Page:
13 Reasons Why Not: A Methodological and Meta-Analytic Review of Evidence Regarding Suicide Contagion by Fictional Media.

@article{Ferguson201813RW,
  title={13 Reasons Why Not: A Methodological and Meta-Analytic Review of Evidence Regarding Suicide Contagion by Fictional Media.},
  author={Christopher J. Ferguson},
  journal={Suicide \& life-threatening behavior},
  year={2018}
}
  • C. Ferguson
  • Published 14 October 2018
  • Psychology, Medicine
  • Suicide & life-threatening behavior
BACKGROUND For decades, policymakers and suicide prevention advocates have questioned whether exposure to media with suicide themes, whether television, movies, or music, could increase suicide risk among youth. To date, no clear picture has emerged, with data inconsistent AIMS: To access whether current evidence can support concerns that fictional media increases risk of viewer suicidal ideation. MATERIALS & METHODS Two broad forms of data consider the issue, namely society-level aggregate… 
One Less Reason Why: Viewing of Suicide-Themed Fictional Media is Associated with Lower Depressive Symptoms in Youth
ABSTRACT Concerns about whether fictional media can have a contagion effect on youth viewers have been debated for several decades. In the 1980s these led to several lawsuits featuring heavy metal
13 Reasons Why: can a TV show about suicide be ‘dangerous’? What are the moral obligations of a producer?
The release of the Netflix’s show 13 Reasons Why caused significant public concern about the risk of suicide contagion among teenagers – particularly those who have suicidal thoughts. Practitioners
Why Thirteen Reasons Why may elicit suicidal ideation in some viewers, but help others.
Media Portrayals and Public Health Implications for Suicide and Other Behaviors.
TLDR
Niederkrotenthaler et al provide strong evidence from a time series analysis that the Netflix series 13 Reasons Why, which portrayed the suicide of a 17-year-old girl, led to an approximately 13% increase in suicides for youth aged 10 to 19 years in the 3 months that followed its release; they estimated approximately 94 excess suicides in those months owing to the series.
Construction and Validation of an Analytical Grid about Video Representations of Suicide (“MoVIES”)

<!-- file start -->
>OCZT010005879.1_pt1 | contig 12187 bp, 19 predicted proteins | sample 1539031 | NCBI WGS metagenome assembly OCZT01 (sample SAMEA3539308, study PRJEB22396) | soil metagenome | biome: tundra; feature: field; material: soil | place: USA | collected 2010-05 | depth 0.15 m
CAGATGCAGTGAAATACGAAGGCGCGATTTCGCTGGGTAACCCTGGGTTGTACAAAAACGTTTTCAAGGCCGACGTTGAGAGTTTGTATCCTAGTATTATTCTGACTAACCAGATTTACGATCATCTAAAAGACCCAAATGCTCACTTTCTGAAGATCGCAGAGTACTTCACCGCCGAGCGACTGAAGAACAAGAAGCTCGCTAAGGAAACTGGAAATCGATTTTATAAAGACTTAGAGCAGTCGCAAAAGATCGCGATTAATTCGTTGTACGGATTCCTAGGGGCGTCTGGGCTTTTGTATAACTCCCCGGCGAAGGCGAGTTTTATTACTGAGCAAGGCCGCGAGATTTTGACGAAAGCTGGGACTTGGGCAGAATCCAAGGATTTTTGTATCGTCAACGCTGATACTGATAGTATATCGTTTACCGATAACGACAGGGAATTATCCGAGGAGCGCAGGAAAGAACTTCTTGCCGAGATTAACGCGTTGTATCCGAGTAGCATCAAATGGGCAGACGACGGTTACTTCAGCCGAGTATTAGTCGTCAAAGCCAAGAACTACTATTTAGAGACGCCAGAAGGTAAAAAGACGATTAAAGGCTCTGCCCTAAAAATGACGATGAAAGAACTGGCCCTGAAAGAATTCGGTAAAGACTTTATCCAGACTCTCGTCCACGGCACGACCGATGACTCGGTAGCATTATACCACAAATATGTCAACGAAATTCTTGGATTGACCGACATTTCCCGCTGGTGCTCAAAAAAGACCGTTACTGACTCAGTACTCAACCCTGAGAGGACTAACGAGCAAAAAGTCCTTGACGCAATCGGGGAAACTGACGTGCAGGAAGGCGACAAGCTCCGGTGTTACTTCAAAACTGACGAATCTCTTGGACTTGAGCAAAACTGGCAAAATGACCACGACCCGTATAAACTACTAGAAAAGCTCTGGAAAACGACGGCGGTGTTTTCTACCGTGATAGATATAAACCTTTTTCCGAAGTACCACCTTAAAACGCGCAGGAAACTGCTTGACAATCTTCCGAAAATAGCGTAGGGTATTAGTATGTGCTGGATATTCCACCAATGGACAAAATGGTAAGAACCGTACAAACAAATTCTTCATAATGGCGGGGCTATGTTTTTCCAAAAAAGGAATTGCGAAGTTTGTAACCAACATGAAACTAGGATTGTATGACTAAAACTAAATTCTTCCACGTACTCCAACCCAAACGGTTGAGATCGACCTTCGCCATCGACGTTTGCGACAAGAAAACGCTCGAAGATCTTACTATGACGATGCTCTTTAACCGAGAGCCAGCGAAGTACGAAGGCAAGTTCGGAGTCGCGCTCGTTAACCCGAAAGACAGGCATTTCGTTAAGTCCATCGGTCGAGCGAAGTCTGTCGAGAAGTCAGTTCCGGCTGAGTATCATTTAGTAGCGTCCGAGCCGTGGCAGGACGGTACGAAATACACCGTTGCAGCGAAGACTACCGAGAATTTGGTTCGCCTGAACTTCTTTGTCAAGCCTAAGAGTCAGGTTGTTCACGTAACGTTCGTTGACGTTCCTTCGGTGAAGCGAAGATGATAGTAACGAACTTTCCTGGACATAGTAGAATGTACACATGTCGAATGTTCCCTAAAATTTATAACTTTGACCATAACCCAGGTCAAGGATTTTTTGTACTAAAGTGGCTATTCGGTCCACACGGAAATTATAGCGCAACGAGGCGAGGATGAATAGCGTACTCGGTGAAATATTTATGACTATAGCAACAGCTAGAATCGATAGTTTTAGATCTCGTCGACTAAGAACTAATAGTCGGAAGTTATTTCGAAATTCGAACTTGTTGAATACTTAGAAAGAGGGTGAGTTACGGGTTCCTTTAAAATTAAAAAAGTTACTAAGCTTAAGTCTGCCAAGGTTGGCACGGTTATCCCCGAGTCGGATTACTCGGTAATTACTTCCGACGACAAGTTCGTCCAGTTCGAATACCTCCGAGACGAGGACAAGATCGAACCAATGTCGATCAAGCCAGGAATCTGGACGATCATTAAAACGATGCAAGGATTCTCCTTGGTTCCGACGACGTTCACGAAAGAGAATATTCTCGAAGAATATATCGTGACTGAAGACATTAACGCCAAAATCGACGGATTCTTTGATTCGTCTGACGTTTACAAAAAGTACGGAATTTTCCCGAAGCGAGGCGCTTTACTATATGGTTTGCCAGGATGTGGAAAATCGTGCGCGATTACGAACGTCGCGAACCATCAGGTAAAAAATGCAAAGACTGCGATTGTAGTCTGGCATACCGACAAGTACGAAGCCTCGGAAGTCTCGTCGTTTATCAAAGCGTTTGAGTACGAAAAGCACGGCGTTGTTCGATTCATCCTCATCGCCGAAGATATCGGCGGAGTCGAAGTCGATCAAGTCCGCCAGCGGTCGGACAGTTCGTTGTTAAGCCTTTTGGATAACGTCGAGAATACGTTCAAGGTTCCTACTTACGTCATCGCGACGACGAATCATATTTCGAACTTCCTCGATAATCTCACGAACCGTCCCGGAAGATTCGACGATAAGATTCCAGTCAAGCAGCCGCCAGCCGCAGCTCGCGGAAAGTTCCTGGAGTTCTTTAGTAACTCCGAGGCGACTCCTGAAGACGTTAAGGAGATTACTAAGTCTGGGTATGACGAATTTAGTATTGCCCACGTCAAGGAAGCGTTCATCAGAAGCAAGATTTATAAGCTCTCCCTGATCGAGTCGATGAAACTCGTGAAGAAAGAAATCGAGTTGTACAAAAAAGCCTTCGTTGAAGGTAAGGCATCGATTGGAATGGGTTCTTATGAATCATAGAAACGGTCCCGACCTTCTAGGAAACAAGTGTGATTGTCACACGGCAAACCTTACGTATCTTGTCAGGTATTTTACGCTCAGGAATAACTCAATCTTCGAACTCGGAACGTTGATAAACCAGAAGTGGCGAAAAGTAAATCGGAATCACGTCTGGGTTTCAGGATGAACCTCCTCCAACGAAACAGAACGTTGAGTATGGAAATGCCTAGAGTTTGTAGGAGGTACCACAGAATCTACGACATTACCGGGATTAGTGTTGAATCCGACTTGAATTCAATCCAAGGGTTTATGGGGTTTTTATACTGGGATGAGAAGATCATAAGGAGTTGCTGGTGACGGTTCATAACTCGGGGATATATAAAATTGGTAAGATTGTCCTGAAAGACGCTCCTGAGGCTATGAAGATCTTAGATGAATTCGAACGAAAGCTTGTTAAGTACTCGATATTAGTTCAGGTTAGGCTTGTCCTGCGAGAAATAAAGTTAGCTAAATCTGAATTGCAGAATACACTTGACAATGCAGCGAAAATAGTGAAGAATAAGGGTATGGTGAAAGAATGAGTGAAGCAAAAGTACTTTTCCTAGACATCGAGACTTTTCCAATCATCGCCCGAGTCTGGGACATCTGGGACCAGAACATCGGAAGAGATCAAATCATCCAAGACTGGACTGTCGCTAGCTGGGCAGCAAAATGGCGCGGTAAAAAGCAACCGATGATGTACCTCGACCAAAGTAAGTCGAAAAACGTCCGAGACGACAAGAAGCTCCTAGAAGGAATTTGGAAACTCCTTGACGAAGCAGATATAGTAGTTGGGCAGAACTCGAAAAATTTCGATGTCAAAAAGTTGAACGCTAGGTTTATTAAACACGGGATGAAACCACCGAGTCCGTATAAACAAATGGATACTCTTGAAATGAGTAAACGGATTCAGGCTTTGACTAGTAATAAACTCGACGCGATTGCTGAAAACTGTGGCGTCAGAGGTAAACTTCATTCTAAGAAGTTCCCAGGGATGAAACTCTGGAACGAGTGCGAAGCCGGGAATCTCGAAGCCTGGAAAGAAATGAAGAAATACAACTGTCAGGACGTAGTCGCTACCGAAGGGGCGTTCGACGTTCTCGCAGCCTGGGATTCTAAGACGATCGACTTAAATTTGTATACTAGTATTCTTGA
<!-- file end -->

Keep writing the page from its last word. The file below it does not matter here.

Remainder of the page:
TLDR
The MoVIES is available to scholars as a valid, reliable, and useful tool to estimate the amount of at-risk components of fictional suicidal behavior depicted in films, series, or television shows.
The Portrayal of Suicidal Behavior in Police Television Series
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  • Psychology
    Archives of suicide research : official journal of the International Academy for Suicide Research
  • 2019
TLDR
Though some characteristics of televised fatal and non-fatal suicidal behavior were portrayed adequately, mental health related issues were overlooked, spectacular suicide methods were overrepresented, and the bereaved characters were mostly unidimensional revengers.
Association of Increased Youth Suicides in the United States With the Release of 13 Reasons Why.
TLDR
The suicide increase in youth only and the signal of a potentially larger increase in young females all appear to be consistent with a contagion by media and seem to reinforce the need for collaboration toward improving fictional portrayals of suicide.
Behind the Reasons: The Relationship Between Adolescent and Young Adult Mental Health Risk Factors and Exposure to Season One of Netflix’s 13 Reasons Why
With increasing media choice, particularly through the rise of streaming services, it has become more important for empirical research to examine how youth decide which programs to view, particularly
Netflix series 13 reasons why as compound suicide messages: using the Galileo model for cognitive mapping and precise measurements
The Netflix series 13 Reasons Why ( 13RW ) stirred up considerable controversy when it was first released in 2017. Although researchers across disciplines have published their work from different
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